"I cannot allow myself to fall into the trap of being identified by others... I have a sense of my own personal identity."
Week Three: Danica Roem
Danica Roem began her career as a journalist, interested in writing about homelessness, poverty, and inequity in her own community. After years of journalism, which she characterizes as “years of listening,” she moved into the political sphere.
Danica Roem made history as the first openly transgender person to be elected to the Virginia General Assembly and the first to serve in any U.S. state legislature. She is recognized for her fierce opposition to a highly anti-transgender piece of legislation known as “The Bathroom Bill.” When faced with discriminatory and gender motivated attacks, Roem responded by stating that she feels her "identity shouldn't be a big deal. This is just who I am."
In December 2017, The Advocate named her as a finalist for its "Person of the Year.” Soon after, Roem earned the Gainesville Times / Prince William Times "Readers Choice Award" for "Best Local Politician" because of her focus on constituent service. Roem was awarded Victory Institute's "Tammy Baldwin Breakthrough Award" for her dedicated work for the LGBTQ+ community. She is an excellent role model for young women and members of the LGBTQ+ community.
"You can’t count on other people to be your best advocate. You have to step up."
Throughout Women’s History Month, PLEN featured three influential female voices. Women's History Month is a celebration of progress, as well as a look into the future. Figures such as Malala, Johnnie, and Danica have paved the path for other young women to come. As former President Jimmy Carter stated in his message designating Women's History Week in 1980, "Too often, the women are unsung and sometimes their contributions were unnoticed. But the achievements, leadership, courage, strength, and love of the women who built America was as vital as that of men whose names we know so well." We are grateful for the opportunity to recognize some of the many women who have so deeply contributed to society today!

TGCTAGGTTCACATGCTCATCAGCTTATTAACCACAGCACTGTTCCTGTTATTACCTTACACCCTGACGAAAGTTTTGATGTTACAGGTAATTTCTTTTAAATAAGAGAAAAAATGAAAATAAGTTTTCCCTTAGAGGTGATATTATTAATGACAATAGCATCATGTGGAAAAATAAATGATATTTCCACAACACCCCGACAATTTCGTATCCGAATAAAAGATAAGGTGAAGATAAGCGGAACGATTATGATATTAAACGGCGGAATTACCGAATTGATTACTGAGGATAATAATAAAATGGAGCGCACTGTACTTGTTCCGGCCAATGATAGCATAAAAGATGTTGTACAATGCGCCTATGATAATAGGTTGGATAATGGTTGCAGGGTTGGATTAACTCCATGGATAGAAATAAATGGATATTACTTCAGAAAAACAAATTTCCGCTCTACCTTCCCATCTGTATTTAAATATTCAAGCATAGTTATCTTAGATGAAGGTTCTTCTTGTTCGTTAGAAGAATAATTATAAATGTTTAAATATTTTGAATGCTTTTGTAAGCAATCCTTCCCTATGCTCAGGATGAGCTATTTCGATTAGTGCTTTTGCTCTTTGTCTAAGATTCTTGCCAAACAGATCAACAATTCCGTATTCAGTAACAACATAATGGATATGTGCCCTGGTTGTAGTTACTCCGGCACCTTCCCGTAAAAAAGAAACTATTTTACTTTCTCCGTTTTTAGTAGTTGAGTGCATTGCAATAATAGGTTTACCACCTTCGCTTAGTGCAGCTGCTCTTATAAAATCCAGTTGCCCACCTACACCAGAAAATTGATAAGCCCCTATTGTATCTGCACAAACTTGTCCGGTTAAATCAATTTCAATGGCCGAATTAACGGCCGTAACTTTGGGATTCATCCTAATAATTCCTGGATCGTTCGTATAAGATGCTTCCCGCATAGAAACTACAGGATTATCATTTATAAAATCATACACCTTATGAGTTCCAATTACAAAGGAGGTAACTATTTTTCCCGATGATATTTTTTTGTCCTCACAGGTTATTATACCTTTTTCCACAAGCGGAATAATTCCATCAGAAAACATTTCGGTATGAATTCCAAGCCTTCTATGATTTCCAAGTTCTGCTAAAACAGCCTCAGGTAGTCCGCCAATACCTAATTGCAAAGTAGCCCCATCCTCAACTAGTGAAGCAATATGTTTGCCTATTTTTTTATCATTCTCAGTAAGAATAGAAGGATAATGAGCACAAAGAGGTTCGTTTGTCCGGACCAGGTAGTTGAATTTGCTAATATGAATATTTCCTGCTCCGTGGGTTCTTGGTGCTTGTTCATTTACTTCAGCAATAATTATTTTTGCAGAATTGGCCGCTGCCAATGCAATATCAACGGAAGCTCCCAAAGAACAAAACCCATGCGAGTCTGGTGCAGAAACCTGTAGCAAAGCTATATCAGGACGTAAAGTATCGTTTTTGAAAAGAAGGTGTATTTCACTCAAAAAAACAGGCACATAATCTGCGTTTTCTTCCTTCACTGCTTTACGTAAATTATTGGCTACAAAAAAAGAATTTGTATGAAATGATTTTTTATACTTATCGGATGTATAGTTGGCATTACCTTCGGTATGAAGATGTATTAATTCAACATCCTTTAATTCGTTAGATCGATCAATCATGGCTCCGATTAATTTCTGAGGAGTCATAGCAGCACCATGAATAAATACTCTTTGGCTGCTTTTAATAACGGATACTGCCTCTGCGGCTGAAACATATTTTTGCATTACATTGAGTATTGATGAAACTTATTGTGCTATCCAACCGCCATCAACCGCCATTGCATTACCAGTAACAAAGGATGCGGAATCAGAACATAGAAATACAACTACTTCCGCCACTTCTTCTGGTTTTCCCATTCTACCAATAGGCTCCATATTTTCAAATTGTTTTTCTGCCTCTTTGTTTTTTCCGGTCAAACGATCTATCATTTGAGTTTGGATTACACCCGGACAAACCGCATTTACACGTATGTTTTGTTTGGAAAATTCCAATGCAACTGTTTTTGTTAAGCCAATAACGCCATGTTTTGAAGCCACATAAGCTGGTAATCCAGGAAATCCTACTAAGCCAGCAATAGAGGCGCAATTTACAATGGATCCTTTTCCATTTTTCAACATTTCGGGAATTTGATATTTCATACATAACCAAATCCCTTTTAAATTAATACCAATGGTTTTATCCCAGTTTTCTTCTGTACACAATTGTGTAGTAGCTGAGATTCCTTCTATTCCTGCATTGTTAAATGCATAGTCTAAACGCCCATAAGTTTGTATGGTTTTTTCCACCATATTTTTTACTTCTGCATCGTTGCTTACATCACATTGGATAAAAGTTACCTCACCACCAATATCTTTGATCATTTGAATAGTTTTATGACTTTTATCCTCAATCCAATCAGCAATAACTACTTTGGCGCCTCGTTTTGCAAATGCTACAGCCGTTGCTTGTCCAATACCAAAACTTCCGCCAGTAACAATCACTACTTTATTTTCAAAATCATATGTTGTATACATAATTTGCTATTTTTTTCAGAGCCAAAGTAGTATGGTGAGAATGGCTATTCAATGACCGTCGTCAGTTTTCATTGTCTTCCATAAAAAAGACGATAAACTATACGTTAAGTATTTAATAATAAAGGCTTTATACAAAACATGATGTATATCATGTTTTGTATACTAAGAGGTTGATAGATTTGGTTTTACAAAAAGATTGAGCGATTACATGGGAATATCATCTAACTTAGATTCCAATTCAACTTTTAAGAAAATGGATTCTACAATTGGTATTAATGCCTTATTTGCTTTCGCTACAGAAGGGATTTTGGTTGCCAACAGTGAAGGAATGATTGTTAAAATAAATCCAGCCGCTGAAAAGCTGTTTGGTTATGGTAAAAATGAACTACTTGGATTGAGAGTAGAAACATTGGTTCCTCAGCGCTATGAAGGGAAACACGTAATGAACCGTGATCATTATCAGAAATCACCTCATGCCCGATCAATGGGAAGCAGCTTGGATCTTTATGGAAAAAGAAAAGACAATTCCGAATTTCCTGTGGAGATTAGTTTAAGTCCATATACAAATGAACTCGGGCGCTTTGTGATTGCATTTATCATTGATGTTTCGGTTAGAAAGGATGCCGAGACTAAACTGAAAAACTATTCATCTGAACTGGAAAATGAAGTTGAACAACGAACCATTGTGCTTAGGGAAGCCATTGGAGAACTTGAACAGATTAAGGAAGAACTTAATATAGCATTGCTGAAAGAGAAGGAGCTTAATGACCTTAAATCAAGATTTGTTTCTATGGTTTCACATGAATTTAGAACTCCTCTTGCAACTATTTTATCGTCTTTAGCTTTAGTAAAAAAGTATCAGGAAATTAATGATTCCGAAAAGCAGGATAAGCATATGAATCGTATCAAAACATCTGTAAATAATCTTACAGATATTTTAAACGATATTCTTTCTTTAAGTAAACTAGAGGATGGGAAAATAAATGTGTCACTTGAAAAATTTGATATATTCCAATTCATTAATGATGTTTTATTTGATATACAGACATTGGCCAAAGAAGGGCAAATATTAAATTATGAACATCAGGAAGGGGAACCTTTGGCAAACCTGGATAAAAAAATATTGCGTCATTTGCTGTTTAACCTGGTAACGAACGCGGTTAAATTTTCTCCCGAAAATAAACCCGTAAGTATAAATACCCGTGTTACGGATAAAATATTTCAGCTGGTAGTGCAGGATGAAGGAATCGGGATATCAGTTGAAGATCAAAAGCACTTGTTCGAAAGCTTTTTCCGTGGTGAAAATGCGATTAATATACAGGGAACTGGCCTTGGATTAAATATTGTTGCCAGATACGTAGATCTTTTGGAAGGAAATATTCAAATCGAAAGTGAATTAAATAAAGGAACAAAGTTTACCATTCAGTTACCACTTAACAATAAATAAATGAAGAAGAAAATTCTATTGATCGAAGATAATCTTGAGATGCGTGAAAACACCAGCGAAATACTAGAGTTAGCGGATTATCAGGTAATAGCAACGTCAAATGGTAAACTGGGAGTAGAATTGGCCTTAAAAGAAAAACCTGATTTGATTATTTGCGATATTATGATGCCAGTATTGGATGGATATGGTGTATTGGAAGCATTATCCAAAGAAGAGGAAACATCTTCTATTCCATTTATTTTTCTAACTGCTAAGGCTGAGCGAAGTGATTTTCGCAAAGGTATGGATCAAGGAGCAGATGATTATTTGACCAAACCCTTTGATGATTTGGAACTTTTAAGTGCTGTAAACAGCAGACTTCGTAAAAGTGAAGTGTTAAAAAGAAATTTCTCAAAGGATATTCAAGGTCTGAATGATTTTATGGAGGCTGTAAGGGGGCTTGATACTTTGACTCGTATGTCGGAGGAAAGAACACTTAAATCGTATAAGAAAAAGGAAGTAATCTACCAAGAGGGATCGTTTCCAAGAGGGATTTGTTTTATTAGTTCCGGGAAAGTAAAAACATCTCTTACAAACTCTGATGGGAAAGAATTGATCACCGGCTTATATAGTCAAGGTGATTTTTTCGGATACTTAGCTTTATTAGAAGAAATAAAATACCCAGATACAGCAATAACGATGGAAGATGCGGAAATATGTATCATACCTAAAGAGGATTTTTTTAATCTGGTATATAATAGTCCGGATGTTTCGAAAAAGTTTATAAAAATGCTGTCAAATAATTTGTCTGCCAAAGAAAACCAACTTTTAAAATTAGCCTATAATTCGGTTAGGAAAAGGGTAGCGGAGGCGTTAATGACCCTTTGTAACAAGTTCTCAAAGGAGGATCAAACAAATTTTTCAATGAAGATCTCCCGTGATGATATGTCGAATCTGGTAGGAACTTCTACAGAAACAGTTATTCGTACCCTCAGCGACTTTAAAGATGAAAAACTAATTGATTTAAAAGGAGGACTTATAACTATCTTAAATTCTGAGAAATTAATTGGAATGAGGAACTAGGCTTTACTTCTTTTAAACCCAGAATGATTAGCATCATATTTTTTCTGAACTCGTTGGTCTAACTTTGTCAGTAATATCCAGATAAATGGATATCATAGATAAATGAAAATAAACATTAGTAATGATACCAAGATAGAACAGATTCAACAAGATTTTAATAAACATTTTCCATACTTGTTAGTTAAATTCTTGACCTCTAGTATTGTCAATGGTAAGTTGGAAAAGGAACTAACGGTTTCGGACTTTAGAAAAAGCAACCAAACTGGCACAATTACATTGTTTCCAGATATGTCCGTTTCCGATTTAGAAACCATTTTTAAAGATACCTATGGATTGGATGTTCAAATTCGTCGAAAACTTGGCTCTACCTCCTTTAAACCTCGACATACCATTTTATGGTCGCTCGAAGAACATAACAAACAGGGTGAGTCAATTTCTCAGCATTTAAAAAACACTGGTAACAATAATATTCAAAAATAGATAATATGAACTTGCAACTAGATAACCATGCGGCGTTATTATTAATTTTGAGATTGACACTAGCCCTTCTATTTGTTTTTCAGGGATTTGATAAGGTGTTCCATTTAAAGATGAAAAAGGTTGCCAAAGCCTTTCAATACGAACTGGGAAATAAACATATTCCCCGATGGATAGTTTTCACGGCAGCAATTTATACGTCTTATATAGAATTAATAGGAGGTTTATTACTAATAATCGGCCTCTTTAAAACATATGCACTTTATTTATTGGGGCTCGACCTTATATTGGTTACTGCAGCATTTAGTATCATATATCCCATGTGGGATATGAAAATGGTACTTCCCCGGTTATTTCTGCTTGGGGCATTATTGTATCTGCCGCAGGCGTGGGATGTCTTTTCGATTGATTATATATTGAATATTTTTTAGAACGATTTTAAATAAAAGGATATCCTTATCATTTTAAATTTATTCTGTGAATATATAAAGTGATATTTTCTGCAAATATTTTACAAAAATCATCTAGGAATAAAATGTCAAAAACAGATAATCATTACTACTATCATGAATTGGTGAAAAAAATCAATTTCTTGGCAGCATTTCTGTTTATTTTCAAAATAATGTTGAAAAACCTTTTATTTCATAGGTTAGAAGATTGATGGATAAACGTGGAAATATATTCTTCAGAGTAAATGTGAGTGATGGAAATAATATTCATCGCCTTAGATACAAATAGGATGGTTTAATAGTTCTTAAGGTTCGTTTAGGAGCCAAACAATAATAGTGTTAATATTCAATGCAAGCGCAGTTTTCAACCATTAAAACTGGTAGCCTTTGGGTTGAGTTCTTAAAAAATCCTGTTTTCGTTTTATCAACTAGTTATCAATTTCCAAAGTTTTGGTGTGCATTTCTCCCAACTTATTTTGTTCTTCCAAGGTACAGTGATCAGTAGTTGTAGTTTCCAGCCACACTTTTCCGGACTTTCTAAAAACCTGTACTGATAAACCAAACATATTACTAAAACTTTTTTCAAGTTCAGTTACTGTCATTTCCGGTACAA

- I Am Malala, Malala Yousafzai
- Director, Community Resources for Independent Living: Oral History Transcript: An African-American Woman's Perspective on the Independent Living Movement in the Bay Area, Johnnie Lacy
- Burn the Page: A True Story of Torching Doubts, Blazing Trails, and Igniting Change, Danica Roem
- The Woman Who, Zawe Ashton
- Activism, Changemakers and Hope for The Future, Malala Yousafzai, TED Talk
- How Students of Color Confront Imposter Syndrome, Dena Simmons, TED Talk
- Inside Danica Roem's Historic Victory, Documentary
- The Gospel According to Berkeley, Documentary
- He Named Me Malala, Documentary
Julia Schleicher is the Communication Intern for the Spring 2022 Semester. She is currently a junior at Luther College, pursuing a BA in Political Science.